In the end, I think the thing that frustrates me the most is that what we're doing isn't even particularly effective. Even if I were a Kissinger-style "realpolitik" thinker, I wouldn't think the Bush Administration policies make sense. They really only make sense in the context of enriching defense companies and oil companies. We are spending a fortune, even before Iraq, and it's not making it any safer for Americans overseas or in their own country. We are devoting more and more resources to military spending while the rest of the world is realizing that it's not economically effective to do so. We are risking our own economic well-being, whether we care about anyone else in the world or not.

I just added a gallery of photos I took on July 21 on 14th Street. I think it was a festival for the Virgin of Guadalupe, but I'm not sure. I was there to watch the dancing!

When I went to college in Texas, I always felt that the presence of Mexicans was one of the only things that made it bearable. Otherwise, it would have been some weird mix of Jersey, Long Island, and guns.

I meant to post this weeks ago, after seeing it at Schroeder Romero:

glass cephalopods

Cephalopods of cast glass by Julia Kunin. She buys frozen octopi in Chinatown and casts them in glass. If you're really into cephalopods, check out my friend Tony's web site.

It's not making itself any safer, or us, and it has almost completely lost any moral authority it once had. Two stories from today's Ha'aretz:

Police use water cannons to disperse Israeli peace protest

Municipal worker killed by Israeli troops for working during curfew

Ahmed al Kouraini, 54, worked for Nablus' electric department and was on his way to work at the emergency fire services building during a curfew when he was stopped by an IDF tank, the witnesses said.

"There was nothing happening there. They told him to stop, he stopped, they shot in the air and then a soldier shot him in the head, one bullet," said Yousef al Jadi, head of the Nablus Fire Department.

Al Kouraini died before reaching Itihad hospital, medical officials said.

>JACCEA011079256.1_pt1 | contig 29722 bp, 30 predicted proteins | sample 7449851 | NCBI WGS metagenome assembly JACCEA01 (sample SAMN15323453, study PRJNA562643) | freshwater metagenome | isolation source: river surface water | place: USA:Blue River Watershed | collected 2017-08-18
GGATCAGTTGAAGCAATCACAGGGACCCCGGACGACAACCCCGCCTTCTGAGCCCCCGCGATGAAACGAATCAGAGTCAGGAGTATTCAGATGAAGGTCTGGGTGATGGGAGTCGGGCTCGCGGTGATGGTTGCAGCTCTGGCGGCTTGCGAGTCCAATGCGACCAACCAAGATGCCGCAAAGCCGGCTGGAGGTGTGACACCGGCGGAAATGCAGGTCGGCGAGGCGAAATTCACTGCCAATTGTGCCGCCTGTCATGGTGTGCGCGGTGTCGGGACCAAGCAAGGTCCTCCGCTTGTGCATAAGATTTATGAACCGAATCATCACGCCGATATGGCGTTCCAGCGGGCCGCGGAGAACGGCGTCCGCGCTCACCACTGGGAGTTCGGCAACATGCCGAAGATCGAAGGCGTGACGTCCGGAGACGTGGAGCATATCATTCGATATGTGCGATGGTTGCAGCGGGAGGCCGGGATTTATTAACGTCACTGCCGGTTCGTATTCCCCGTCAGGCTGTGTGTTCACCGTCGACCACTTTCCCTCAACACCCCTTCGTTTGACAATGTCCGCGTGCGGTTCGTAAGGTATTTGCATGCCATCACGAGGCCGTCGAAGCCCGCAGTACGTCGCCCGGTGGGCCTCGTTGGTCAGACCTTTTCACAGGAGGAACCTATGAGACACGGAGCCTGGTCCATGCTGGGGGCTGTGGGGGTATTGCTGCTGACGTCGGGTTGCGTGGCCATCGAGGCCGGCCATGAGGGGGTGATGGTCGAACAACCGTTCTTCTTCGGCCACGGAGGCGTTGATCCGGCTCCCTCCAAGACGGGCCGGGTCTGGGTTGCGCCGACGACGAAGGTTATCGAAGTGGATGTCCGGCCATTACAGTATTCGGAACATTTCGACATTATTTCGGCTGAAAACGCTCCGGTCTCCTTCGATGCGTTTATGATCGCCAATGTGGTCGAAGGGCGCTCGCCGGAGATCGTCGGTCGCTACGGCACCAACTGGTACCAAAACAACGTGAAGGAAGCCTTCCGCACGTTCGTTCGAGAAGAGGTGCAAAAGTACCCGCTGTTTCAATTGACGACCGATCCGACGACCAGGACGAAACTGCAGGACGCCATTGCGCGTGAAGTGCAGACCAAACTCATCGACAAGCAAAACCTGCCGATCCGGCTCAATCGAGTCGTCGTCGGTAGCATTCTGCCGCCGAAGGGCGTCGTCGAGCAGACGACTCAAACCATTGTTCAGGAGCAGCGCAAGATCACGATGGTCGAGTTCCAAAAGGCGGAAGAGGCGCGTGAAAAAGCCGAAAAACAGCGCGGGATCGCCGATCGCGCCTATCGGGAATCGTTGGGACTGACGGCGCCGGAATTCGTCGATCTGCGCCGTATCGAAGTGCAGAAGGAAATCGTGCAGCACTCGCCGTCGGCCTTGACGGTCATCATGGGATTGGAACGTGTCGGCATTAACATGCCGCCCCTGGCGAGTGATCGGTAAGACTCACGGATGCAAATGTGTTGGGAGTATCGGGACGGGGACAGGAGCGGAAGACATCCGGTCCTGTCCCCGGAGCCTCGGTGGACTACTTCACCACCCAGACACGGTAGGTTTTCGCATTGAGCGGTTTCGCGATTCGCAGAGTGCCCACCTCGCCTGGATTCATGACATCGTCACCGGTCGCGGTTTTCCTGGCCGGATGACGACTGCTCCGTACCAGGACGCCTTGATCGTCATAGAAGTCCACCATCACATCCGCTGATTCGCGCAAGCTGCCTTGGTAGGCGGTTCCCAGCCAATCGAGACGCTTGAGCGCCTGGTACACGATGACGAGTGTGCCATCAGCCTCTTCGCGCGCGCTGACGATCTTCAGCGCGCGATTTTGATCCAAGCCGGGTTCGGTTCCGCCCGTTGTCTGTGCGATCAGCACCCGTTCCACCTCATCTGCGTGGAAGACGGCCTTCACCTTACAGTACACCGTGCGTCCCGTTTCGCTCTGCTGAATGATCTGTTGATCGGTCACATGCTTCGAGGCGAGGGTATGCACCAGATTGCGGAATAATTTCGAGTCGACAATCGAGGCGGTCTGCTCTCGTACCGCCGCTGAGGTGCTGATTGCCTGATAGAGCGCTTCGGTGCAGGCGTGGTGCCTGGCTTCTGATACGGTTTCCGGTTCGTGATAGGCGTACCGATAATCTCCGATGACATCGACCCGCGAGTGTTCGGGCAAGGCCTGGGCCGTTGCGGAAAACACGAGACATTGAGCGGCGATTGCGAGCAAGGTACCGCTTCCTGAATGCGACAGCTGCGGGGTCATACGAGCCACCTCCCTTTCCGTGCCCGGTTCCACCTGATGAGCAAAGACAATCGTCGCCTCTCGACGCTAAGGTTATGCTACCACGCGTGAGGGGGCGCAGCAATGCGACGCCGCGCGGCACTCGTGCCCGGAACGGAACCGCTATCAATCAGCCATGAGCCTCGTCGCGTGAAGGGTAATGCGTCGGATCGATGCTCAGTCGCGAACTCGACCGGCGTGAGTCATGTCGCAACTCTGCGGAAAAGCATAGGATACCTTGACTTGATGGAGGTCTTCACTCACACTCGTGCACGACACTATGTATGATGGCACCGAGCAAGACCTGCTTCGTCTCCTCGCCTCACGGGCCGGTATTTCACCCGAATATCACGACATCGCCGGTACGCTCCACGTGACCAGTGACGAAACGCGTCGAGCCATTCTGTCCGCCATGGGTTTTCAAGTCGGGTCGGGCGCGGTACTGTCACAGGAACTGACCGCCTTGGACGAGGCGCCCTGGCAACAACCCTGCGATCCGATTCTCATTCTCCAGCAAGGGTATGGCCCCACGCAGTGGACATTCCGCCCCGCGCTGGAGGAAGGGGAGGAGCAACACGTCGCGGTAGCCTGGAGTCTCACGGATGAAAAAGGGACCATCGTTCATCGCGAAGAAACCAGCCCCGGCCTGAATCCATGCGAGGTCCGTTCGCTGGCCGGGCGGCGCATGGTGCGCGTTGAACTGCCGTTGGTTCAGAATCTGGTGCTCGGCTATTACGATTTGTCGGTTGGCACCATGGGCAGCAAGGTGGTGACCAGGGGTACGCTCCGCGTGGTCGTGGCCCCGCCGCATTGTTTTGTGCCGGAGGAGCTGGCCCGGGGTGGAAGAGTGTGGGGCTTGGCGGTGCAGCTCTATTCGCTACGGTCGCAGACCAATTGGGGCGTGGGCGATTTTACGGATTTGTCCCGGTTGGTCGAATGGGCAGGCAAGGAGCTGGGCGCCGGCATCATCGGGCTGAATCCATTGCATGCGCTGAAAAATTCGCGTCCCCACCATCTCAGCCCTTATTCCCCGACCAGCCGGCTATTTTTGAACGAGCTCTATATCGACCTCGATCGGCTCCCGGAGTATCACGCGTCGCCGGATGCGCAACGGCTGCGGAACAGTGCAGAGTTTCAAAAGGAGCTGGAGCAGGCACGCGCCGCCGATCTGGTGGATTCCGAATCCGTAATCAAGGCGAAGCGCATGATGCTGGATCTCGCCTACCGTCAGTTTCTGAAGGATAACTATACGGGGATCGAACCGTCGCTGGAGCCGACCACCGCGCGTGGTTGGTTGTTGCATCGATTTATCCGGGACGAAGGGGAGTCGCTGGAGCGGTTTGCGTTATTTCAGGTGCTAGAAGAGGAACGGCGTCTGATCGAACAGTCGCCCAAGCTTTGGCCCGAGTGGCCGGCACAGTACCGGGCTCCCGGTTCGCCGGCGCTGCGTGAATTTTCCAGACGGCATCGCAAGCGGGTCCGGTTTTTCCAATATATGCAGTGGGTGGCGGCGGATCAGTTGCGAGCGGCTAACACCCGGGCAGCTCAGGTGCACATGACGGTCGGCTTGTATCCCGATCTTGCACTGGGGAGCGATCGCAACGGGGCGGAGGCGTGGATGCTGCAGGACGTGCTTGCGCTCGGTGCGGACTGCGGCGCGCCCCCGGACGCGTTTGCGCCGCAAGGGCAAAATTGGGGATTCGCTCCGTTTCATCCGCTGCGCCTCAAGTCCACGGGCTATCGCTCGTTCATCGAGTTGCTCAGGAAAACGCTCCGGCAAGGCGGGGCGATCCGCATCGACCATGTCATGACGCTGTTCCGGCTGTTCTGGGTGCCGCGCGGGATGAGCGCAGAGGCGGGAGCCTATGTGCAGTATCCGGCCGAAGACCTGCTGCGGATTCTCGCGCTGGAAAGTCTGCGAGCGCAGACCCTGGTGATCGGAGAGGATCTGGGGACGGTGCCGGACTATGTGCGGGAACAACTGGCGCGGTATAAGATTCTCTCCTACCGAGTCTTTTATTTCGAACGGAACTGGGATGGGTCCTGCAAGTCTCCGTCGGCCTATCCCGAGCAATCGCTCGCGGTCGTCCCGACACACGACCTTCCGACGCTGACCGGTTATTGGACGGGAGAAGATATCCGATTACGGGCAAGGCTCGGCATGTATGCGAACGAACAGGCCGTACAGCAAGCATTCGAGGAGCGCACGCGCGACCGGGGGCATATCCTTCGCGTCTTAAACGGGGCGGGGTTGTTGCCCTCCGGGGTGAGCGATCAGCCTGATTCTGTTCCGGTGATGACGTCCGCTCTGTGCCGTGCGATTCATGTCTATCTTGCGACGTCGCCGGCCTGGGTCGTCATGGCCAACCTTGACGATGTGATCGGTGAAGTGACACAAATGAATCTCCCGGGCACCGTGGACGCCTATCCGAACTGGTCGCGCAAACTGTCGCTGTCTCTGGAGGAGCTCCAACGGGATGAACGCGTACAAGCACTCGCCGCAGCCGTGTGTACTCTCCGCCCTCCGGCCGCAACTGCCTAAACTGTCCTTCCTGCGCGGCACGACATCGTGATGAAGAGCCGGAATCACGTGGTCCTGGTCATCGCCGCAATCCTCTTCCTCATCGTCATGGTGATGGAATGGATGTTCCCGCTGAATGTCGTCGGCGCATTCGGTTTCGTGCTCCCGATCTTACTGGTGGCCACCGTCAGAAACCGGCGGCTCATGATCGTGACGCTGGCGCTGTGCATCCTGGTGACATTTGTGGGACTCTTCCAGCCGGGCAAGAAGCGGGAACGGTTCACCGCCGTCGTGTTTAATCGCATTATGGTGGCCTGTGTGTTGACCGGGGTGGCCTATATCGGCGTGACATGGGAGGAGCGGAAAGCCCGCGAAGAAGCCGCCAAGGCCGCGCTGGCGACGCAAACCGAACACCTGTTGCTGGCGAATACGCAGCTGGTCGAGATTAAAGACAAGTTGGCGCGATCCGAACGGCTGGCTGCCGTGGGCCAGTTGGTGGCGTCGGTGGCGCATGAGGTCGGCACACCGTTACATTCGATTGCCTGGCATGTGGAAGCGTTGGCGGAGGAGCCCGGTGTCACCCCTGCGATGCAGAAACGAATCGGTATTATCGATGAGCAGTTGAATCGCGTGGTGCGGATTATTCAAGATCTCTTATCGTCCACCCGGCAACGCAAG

Military officials said soldiers asked Kouraini to stop his vehicle. The soldiers then carried out "the proper steps for detaining a suspect," including shooting in the air, the officials added.

"The soldiers opened fire and as a result of the gunfire the truck driver was killed. The army has opened an investigation into the incident and if it is discovered that the force did not act properly, disciplinary action will be taken against the soldiers. The army expresses sorrow over the incident," the officials said.

Nablus, along with several Palestinian cities, is under a round-the-clock curfew imposed by Israel to try to end Palestinian terror attacks. Since IDF troops moved into Nablus more than six weeks ago, municipality workers have been allowed to move around despite the curfew.

The always brilliant Tony Judt (don't miss the Road to Nowhere links) uses a review of
The Paradox of American Power: Why The World's Only Superpower Can't Go It Alone to discuss how this country's focus on unilaterism and military power over all other forms of persuasion are making us less able to influence world affairs.

I will summarize his points (all emphasis is mine, not his):

  • The US is often a delinquent international citizen. It is reluctant to join international initiatives or agreements, whether on climate warming, biological warfare, criminal justice, or women's rights; the US is one of only two states (the other being Somalia) that have failed to ratify the 1989 Convention on Children's Rights. The present US administration has "unsigned" the Rome Treaty establishing an International Criminal Court and has declared itself no longer bound by the Vienna Convention on Law of Treaties, which sets out the obligations of states to abide by treaties they have yet to ratify.

  • Focusing on the ICC treaty: There are only 700 Americans currently serving overseas in UN peacekeeping missions (out of a total of 45,000 personnel), and the ICC already contained clauses, inserted explicitly to mollify Washington, that virtually exempted UN missions from prosecution. Washington's stance is particularly embarrassing because it makes a mockery of American insistence upon the international pursuit and prosecution of terrorists and other political criminals; and because it provides American cover for countries and politicians who have real cause to fear the new Court. All of our allies on the UN Security Council voted against the US on this matter; meanwhile Washington's opposition to the International Criminal Court is shared by Iran, Iraq, Pakistan, Indonesia, Israel, and Egypt.